Dun & Bradstreet Corp. is a longtime buyout target whose time may have come.
The company, which provides business data, analytics and risk-management services, soared more than 10 percent on Tuesday on news that its chairman and CEO Bob Carrigan is out and its lead director will take over while a permanent replacement is sought. Investors seem to be betting that the window of leadership uncertainty will provide an opening for private equity firms that have circled the company before, only to be rebuffed.
Some background: In early 2014, Dun & Bradstreet was sued for rejecting a buyout offer from a consortium that included two private equity firms and a unit that it had spun off but later bought back, Dun & Bradstreet Credibility Corp. The offer, made in September 2013, valued the company at $115 to $125 a share, representing as much as a 40 percent premium to its average price in the preceding 12 months.
Could a comparable offer be re-tabled now? The idea has merit. Factoring in Tuesday’s price jump, Dun & Bradstreet’s market value has rebounded to $4.6 billion, back to where it was before stock markets crumbled earlier this month. But in recent years, it has substantially underperformed the benchmark S&P 500 Index, leading management to acknowledge that it should be growing revenue and profit at a faster clip -- a problem often sought and solved by private equity buyers.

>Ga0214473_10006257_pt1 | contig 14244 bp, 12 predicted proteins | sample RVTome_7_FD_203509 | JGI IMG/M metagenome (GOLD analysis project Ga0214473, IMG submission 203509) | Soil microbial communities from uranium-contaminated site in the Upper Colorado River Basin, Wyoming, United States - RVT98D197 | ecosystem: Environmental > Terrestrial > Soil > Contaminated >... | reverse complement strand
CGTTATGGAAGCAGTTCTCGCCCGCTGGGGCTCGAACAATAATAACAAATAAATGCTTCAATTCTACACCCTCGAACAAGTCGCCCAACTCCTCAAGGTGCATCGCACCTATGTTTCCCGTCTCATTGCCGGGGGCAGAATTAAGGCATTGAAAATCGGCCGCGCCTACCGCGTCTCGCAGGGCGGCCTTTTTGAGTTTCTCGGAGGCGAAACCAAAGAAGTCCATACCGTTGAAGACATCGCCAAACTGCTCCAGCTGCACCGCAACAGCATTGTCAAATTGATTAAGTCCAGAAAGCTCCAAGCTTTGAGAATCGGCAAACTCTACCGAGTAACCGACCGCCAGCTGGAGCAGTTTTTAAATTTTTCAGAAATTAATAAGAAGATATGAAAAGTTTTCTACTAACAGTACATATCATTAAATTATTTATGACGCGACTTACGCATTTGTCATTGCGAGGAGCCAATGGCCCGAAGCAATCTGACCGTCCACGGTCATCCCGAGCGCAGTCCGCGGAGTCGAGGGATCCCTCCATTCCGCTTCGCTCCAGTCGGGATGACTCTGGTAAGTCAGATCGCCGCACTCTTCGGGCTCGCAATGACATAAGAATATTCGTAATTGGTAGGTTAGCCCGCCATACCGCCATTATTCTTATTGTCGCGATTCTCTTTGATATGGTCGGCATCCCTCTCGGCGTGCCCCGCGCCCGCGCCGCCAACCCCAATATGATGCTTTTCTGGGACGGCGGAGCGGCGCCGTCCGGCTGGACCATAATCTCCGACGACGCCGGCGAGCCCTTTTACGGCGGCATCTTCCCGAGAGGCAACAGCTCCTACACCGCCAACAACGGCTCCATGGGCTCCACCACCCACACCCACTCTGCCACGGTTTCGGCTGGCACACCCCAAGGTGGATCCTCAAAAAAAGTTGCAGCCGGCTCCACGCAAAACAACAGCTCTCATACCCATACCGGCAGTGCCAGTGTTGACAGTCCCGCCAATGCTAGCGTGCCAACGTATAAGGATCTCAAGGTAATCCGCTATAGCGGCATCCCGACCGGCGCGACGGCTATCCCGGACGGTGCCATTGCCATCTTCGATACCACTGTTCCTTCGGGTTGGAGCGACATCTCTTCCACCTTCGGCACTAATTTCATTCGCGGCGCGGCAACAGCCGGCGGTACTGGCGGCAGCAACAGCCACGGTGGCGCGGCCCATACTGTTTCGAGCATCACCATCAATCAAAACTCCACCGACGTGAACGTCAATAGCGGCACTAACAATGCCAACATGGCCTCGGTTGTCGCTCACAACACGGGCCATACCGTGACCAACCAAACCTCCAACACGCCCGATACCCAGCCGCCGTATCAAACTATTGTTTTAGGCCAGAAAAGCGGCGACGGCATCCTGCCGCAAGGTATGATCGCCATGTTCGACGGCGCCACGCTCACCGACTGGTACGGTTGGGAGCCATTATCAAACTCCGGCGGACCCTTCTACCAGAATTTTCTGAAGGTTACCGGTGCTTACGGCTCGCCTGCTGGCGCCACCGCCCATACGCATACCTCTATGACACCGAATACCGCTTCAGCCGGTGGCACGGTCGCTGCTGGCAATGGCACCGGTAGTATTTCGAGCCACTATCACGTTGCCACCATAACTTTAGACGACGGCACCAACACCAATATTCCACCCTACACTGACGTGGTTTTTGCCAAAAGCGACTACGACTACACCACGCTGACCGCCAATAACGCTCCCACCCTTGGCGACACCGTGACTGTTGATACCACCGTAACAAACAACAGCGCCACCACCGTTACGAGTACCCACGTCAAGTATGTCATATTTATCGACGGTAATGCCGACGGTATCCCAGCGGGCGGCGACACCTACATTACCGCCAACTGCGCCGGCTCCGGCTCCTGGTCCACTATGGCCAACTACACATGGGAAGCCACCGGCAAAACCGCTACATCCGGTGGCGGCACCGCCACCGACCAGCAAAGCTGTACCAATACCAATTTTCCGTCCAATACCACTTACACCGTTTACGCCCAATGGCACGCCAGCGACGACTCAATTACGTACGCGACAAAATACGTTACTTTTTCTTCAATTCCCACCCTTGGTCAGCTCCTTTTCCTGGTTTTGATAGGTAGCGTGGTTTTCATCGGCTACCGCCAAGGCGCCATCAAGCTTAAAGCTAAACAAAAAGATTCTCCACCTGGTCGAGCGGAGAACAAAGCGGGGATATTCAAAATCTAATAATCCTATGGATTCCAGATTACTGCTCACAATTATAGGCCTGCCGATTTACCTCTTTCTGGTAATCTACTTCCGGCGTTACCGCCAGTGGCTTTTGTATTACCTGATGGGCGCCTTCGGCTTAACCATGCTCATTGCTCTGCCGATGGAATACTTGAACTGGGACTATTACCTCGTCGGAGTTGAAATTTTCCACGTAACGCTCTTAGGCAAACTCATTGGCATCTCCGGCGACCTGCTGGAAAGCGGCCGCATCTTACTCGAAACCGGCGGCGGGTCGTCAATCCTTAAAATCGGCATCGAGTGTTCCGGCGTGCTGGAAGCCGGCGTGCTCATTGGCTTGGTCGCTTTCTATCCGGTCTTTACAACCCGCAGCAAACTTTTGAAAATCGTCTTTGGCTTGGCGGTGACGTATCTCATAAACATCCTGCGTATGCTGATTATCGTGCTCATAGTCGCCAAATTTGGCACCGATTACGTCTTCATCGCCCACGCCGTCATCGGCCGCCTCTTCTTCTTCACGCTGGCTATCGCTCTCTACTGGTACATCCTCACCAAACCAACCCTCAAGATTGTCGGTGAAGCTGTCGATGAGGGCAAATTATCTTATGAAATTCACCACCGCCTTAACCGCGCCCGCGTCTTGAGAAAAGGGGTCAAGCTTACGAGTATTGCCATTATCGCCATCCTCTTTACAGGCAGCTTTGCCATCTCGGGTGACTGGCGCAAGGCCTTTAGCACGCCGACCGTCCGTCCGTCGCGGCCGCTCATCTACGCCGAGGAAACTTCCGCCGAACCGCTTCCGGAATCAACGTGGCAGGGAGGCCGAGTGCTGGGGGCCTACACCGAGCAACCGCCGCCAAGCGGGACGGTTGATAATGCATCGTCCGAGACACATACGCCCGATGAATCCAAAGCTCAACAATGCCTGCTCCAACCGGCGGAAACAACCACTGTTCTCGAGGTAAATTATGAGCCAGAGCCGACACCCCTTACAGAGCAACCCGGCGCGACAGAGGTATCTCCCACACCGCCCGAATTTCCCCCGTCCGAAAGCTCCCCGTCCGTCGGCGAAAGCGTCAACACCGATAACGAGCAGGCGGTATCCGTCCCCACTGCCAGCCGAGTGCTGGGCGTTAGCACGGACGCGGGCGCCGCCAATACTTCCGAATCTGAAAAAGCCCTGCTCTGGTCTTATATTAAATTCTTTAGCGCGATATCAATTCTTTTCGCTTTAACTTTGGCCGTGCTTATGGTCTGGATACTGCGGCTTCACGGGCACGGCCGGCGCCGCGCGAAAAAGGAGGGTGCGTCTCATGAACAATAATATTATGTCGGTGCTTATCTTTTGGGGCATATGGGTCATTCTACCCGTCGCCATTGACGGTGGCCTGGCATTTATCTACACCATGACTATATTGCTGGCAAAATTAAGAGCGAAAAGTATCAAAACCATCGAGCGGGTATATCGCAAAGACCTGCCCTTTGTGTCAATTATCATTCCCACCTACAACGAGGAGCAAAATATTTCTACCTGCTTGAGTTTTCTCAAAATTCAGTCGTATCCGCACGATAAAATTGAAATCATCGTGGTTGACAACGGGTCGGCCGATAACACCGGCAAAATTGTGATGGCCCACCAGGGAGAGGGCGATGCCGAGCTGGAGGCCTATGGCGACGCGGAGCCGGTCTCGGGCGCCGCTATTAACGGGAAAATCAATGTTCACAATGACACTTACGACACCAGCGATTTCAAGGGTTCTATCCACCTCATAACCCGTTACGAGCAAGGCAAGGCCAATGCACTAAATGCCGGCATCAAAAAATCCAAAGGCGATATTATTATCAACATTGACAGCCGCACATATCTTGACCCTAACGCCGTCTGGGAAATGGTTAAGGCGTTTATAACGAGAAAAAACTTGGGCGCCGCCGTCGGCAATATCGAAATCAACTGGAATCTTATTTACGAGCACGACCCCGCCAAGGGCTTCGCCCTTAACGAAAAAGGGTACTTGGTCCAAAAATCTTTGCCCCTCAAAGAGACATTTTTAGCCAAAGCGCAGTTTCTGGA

At current levels, Dun & Bradstreet is trading at roughly 16.3 times its forward earnings, which is higher than the 15.3 multiple implied by the rejected September 2013 buyout offer. But that needn’t put a damper on buyout hopes because, for context, the broader S&P 500 is now valued roughly four multiple turns higher than it was in 2013. And as we’ve seen, higher valuations haven’t had a chilling effect on other M&A and buyouts.
Including debt, D&B trades at an enterprise value to forward Ebitda ratio of 11.3, which is less than its 12.1 handle from 2013. Its business model -- which includes a dominant market position, a stream of recurring revenue and more than $250 million in annual free cash flow -- is favored by private equity, in part because it can support a larger debt burden.
And while any buyout firm or firms would obviously need to pay a premium, the math still checks out. To illustrate, assuming an acquirer offers a conservative premium of 25 percent, or roughly $153 a share, Dun & Bradstreet would be valued at around 13.3 times its 2018 Ebitda, which isn’t overly pricey. Compare this to the valuations of rivals such as Experian PLC and Equifax Inc. -- at 13.1 and 13.2, respectively -- and it’s understandable why shareholders are getting jazzed.
Importantly, Dun & Bradstreet’s interim CEO -- plucked from its board of directors -- said Tuesday that the company is “open-minded about considering all options available to us,” when asked about the possibility of a full or partial sale. For buyout firms, maybe this time’s the charm.
This column does not necessarily reflect the opinion of Bloomberg LP and its owners.
Gillian Tan is a Bloomberg Gadfly columnist covering deals and private equity. She previously was a reporter for the Wall Street Journal. She is a qualified chartered accountant.
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